• 6
    also, if you try to put it in a .d.ts file in 2.5.1 you get the following error: Augmentations for the global scope can only be directly nested in external modules or ambient module declarations. – NSjonas Nov 7 '17 at 3:26
  • 1
    @GregRos Yea, I had other stuff in my .d.ts file. I put it in the root types.d.ts and it seems to work without the declare. Thanks for clarifying the import. – NSjonas Nov 7 '17 at 19:05
  • 1
    @PatrickRoberts If the type declarations are inside a package, only an application that imports the package will be able to see them. Other than that, there isn't really a way to do it directly. But maybe there are alternatives. Open a question and explain what you mean. – GregRos Jul 9 '18 at 14:50
22

Here is a working example, a simple Camel Case string modifier.

in my index.d.ts for my project

interface String {
    toCamelCase(): string;
}

in my root .ts somewhere accessible

String.prototype.toCamelCase = function(): string { 
    return this.replace(/(?:^\w|[A-Z]|-|\b\w)/g,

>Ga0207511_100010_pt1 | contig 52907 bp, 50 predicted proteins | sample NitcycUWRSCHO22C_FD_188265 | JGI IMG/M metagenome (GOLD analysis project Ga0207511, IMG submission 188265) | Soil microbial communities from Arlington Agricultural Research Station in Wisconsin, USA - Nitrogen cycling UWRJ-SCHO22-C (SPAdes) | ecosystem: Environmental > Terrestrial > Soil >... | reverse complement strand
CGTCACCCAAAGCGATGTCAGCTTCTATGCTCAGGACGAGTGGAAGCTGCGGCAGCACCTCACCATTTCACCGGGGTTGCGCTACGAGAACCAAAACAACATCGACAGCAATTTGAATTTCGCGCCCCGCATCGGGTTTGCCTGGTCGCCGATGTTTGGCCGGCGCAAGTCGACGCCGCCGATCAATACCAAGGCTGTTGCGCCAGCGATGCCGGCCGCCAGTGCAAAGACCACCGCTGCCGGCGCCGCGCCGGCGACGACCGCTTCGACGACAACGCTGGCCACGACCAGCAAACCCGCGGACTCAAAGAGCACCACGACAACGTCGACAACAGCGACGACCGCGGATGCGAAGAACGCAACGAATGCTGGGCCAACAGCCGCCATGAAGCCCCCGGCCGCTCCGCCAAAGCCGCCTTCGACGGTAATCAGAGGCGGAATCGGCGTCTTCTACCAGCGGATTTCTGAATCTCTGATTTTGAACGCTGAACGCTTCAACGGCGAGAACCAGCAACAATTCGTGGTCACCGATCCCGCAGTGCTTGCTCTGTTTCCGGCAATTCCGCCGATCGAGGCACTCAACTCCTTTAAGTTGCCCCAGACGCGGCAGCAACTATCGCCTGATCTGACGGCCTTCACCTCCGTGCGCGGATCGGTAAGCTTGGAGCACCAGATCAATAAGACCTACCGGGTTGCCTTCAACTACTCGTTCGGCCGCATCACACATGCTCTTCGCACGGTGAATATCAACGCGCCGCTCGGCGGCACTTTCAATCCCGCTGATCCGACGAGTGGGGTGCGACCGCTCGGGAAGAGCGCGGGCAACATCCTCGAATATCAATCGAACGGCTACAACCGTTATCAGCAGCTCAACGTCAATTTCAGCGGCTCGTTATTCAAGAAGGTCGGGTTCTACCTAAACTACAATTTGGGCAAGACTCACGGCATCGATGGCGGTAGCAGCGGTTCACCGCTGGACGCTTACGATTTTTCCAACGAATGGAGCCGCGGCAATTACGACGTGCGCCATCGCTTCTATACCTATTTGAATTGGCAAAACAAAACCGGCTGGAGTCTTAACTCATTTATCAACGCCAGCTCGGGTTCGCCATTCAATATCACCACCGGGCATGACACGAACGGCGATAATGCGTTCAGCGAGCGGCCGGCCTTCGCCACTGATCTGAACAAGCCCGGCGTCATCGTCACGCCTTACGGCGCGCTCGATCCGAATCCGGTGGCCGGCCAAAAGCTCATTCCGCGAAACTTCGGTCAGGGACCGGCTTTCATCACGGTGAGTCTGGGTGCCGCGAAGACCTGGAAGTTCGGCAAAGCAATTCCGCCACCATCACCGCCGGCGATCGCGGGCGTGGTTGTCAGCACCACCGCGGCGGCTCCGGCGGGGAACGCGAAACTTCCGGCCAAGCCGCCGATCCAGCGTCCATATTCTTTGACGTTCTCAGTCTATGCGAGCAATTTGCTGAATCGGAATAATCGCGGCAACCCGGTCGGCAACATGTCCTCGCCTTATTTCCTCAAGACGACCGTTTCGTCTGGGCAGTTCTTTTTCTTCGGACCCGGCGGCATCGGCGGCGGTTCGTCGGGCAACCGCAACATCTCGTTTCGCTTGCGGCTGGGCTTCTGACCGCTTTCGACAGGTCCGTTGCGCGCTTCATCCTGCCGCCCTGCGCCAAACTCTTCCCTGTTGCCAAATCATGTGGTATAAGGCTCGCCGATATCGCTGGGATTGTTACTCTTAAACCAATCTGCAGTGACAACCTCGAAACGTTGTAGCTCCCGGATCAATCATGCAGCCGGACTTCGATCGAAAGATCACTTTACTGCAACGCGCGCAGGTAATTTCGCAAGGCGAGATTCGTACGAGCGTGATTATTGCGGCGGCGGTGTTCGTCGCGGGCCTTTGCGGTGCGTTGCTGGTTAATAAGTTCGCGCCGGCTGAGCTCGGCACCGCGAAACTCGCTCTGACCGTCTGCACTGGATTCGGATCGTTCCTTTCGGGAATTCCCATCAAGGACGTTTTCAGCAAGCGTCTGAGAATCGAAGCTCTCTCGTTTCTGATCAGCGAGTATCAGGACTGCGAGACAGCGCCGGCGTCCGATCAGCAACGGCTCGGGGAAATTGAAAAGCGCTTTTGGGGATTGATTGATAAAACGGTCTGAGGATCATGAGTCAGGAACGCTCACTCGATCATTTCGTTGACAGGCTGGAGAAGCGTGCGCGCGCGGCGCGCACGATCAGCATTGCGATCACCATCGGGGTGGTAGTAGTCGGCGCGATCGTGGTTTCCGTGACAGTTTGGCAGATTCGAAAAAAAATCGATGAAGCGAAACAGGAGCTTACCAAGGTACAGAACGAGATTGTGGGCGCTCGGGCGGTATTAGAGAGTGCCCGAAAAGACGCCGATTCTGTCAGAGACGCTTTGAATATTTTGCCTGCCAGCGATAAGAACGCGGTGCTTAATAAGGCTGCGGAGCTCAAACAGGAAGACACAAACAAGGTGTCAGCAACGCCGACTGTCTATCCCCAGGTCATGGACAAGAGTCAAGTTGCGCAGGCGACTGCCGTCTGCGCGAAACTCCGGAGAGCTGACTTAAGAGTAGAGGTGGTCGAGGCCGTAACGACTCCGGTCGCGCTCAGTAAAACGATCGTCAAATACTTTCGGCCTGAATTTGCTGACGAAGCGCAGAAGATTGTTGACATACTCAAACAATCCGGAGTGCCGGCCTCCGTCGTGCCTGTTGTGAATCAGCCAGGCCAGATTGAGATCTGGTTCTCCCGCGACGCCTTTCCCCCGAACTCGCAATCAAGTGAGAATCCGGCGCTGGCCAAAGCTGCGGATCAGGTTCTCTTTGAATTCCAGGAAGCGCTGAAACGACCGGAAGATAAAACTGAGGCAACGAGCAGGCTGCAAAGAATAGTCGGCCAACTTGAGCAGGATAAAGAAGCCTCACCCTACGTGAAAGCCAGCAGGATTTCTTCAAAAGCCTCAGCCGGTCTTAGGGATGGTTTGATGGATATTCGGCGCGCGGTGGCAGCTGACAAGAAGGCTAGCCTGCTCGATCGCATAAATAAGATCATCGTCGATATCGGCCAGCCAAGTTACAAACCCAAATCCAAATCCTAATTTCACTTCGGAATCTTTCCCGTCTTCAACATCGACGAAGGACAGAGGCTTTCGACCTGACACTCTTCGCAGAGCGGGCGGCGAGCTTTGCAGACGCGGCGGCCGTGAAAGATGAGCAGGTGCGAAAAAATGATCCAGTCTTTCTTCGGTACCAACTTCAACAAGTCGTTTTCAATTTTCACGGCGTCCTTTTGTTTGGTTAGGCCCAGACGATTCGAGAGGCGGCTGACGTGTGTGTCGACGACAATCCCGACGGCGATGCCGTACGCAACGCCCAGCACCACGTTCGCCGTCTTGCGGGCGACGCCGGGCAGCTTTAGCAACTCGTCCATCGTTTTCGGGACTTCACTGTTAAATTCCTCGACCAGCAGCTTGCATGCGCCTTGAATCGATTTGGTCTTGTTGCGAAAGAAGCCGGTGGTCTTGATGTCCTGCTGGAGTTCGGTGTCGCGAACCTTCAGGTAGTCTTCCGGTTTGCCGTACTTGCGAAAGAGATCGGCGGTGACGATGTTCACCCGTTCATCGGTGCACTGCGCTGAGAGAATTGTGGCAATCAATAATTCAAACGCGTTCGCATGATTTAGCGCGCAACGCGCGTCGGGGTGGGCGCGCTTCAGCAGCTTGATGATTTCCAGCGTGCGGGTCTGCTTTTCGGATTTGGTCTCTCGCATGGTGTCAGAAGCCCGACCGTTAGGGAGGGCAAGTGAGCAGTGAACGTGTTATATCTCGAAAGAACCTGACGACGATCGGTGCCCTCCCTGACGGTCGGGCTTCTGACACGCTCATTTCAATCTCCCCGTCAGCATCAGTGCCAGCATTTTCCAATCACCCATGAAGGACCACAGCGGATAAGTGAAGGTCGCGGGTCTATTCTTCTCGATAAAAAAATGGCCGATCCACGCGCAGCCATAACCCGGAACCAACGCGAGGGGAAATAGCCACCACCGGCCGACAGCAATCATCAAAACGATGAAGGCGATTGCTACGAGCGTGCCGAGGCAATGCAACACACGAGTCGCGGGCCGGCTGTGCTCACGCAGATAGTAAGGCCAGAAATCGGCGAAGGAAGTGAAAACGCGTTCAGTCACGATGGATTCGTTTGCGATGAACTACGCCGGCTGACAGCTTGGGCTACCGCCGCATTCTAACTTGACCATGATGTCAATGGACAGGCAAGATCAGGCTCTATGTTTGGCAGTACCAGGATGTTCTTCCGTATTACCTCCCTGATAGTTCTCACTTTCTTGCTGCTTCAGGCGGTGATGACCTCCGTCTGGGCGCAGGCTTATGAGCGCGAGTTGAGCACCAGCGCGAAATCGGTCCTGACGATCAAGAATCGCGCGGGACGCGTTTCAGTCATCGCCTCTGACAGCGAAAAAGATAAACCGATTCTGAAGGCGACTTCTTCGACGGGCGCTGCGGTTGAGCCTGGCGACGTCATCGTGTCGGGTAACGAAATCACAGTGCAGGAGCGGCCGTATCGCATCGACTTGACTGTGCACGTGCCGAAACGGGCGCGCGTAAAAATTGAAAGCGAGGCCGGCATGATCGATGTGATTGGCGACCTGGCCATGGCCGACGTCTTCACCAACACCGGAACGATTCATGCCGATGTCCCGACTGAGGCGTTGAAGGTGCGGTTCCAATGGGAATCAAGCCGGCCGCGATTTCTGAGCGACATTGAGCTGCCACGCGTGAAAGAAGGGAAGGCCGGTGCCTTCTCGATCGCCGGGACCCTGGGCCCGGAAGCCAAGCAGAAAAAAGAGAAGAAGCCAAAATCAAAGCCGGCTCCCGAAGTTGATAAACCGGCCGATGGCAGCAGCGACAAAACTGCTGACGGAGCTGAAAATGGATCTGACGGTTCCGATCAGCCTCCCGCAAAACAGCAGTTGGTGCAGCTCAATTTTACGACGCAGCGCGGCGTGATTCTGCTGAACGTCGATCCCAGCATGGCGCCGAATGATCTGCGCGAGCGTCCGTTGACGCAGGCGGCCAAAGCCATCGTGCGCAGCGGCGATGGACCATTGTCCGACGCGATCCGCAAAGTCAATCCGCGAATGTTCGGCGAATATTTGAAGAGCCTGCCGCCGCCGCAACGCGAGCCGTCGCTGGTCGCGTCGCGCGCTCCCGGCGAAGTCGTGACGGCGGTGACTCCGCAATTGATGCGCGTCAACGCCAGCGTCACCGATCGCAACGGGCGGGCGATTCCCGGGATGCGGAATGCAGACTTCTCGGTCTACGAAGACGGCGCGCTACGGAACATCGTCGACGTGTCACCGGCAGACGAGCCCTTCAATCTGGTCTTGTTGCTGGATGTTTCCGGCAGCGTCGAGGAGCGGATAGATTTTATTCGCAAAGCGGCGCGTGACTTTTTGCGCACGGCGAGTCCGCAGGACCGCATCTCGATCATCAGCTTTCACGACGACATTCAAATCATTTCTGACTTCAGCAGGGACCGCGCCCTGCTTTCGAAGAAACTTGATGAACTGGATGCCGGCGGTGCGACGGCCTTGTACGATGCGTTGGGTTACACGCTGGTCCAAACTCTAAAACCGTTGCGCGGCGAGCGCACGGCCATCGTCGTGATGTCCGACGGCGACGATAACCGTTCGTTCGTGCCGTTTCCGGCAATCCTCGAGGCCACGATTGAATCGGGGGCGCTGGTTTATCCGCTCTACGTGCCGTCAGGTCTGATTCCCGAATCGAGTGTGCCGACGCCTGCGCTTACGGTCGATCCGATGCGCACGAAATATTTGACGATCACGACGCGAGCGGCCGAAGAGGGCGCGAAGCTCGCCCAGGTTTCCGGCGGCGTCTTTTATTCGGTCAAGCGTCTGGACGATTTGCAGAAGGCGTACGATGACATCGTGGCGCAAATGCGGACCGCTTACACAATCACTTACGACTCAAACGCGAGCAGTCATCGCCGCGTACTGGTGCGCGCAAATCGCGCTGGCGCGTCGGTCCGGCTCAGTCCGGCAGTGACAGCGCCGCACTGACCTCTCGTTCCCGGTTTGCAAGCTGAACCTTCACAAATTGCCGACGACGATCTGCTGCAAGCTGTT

(ltr, idx) => idx === 0
              ? ltr.toLowerCase()
              : ltr.toUpperCase()
    ).replace(/\s+|-/g, '');
};

That was all I needed to do to get it working in typescript ^2.0.10.

I use it like str.toCamelCase()

update

I realized I had this need too and this is what I had

interface String {
    leadingChars(chars: string|number, length: number): string;
}


String.prototype.leadingChars = function (chars: string|number, length: number): string  {
    return (chars.toString().repeat(length) + this).substr(-length);
};

so console.log('1214'.leadingChars('0', 10)); gets me 0000001214

|improve this answer|||||
17

For me the following worked in an Angular 6 project using TypeScript 2.8.4.

In the typings.d.ts file add:

interface Number {
  padZero(length: number);
}

interface String {
  padZero(length: number);
}

Note: No need to 'declare global'.

In a new file called string.extensions.ts add the following:

interface Number {
  padZero(length: number);
}

interface String {
  padZero(length: number);
}

String.prototype.padZero = function (length: number) {